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NEW ANALYSIS FROM DOE RESEARCHERS CONFIRMS ETHANOL'S LOW-CARBON BENEFITS
Source: Renewable Fuels Assn news release

The carbon footprint of corn ethanol shrunk by 23% between 2005 and 2019 as farmers and ethanol producers adopted new technologies and improved efficiency, according to a new analysis published in the academic journal Biofuels Bioproducts and Biorefining by scientists at the Department of Energy's Argonne National Laboratory. By 2019, the researchers found, corn ethanol was reducing lifecycle greenhouse gas emissions by 44-52% compared to gasoline.

The researchers also determined that corn ethanol alone reduced transportation-related GHG emissions by nearly 550 million metric tons between 2005 and 2019. These findings are consistent with other research published earlier this year, which found corn ethanol offers an average GHG savings of 46% and the use of all biofuels (i.e., ethanol, renewable diesel, biodiesel, biogas, etc.) between 2008 and 2020 reduced GHG emissions by 980 million metric tons.

"Our study shows that while the corn ethanol industry has experienced significant volume expansion, it has reduced the GHG intensity of corn ethanol through improved US corn farming and ethanol biorefinery operations. Corn yield has increased, and chemical and energy use intensities of corn farming have decreased. In ethanol biorefineries, ethanol yield has increased, and energy use has decreased significantly," according to the researchers. "Biofuels, including corn ethanol, can play a critical role in the U.S. desire for deep decarbonization of its economy."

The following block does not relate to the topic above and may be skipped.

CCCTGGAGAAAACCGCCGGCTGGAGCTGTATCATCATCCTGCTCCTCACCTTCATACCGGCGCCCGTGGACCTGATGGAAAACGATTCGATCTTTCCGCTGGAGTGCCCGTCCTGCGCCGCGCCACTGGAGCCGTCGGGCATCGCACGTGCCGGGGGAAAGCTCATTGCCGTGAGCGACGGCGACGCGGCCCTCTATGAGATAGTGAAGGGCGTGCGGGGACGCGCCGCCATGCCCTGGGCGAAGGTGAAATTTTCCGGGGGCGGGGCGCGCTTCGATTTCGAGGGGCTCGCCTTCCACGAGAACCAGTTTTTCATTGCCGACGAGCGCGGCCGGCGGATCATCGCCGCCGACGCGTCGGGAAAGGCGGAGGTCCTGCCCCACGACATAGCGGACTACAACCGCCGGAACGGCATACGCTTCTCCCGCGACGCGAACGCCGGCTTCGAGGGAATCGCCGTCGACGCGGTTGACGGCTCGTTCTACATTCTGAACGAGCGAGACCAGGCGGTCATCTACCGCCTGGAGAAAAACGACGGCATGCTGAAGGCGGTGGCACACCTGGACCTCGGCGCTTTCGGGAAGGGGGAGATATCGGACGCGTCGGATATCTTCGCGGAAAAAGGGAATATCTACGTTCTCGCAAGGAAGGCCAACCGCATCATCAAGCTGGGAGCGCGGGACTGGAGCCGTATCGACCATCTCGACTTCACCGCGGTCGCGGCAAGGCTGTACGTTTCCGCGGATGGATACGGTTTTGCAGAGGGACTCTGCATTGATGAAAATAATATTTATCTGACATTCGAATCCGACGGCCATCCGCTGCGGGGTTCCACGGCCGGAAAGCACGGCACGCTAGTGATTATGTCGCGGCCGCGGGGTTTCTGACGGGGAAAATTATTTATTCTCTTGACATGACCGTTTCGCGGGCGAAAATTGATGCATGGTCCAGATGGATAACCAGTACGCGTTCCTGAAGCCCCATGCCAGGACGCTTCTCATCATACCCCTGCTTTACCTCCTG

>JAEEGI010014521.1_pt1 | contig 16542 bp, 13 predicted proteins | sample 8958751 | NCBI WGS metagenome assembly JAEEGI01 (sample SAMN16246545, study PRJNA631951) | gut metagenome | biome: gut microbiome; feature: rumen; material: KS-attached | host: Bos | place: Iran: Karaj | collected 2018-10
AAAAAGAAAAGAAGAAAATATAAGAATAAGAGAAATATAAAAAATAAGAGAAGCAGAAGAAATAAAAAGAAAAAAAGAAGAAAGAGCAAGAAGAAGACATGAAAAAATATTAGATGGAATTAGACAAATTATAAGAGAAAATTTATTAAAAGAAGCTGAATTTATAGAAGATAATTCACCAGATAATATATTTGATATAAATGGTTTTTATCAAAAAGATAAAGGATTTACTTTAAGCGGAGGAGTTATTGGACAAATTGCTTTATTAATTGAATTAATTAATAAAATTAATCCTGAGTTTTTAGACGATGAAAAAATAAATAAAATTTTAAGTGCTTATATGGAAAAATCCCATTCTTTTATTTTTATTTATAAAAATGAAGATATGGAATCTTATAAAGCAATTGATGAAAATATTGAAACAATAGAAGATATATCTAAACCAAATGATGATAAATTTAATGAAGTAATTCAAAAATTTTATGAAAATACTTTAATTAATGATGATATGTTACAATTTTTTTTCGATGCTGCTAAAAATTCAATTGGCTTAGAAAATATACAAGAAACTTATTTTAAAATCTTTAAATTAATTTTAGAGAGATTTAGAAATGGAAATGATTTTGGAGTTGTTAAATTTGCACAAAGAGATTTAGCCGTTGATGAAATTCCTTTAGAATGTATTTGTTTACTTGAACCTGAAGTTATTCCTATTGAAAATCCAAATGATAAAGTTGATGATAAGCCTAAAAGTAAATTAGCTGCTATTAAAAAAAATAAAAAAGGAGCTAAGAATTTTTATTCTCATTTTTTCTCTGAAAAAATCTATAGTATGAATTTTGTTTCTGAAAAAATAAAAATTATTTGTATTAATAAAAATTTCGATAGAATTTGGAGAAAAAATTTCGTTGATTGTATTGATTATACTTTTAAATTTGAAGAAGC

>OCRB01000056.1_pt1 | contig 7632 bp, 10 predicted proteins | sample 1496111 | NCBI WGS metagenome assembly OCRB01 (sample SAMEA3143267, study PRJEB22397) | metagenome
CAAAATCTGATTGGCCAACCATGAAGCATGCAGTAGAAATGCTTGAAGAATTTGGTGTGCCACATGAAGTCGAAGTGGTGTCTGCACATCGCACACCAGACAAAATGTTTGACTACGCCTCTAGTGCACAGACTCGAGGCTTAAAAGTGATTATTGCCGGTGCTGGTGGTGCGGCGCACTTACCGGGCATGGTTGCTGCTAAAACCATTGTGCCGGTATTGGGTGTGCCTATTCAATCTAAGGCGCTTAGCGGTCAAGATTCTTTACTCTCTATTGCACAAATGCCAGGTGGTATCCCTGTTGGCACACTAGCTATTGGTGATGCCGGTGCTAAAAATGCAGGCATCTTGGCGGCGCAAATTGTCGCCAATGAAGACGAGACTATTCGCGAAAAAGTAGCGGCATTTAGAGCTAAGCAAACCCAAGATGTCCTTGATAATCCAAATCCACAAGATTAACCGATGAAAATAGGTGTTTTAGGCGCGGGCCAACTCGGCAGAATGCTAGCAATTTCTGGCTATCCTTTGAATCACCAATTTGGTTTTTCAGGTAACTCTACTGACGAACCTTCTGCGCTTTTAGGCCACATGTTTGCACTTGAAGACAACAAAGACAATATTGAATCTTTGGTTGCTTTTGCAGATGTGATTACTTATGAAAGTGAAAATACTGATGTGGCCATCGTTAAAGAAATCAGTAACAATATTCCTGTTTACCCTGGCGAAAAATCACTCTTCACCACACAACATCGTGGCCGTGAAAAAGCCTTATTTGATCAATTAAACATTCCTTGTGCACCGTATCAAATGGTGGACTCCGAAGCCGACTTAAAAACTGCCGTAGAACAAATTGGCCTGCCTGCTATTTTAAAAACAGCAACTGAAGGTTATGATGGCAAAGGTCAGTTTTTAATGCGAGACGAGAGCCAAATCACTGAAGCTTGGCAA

Commenting on the new research, RFA President and CEO Geoff Cooper said, "This new study from the experts at Argonne National Laboratory adds to a growing body of scientific evidence that proves today's corn ethanol is playing a major role in decarbonizing our nation's transportation fuels and combatting climate change. The researchers found that modern corn ethanol cuts GHG emissions by half compared to gasoline and underscored that the contribution of land-use change to total emissions is estimated to be relatively small, based on real-world experience and empirical data, compared to the levels that had been theorized toward the beginning of the timeframe examined.

"Continuous improvements in farming and biofuel production technology have helped establish ethanol as a true low-carbon fuel that is available here and now to clean up our nation's liquid fuels. And, as acknowledged by these researchers, those improvements will continue; with the adoption of new and emerging technologies, we expect corn ethanol can be a net carbon-neutral or carbon-negative fuel by the end of this decade.

"We encourage the White House and Environmental Protection Agency to consider the findings of this study as they examine policy and regulatory opportunities for reducing carbon pollution. We also urge EPA to incorporate the Argonne results and other recent research as the agency considers updating its 12-year old GHG analysis of ethanol and other renewable fuels."

The Argonne researchers attribute the improvement in corn ethanol's GHG performance to efficiency gains in every phase of the fuel's production lifecycle between 2005 and 2019, including:

A 15% increase in corn yield per acre;
A 7% reduction in nitrogen fertilizer use per bushel of corn;
An 18% reduction in potash fertilizer user per bushel of corn;
A 14% reduction per bushel in farming energy use;
A 6.5% increase in ethanol yield; and
A 24% reduction in ethanol plant energy use.

"The reduction in the 58 gCO2e/MJ CI of corn ethanol in 2005 to 45 g/MJ in 2019 (plus the LUC value of 7.4 g/MJ) provides significant GHG emission reductions compared to the CI of 93 gCO2e/MJ for the US average petroleum gasoline blendstock," the study


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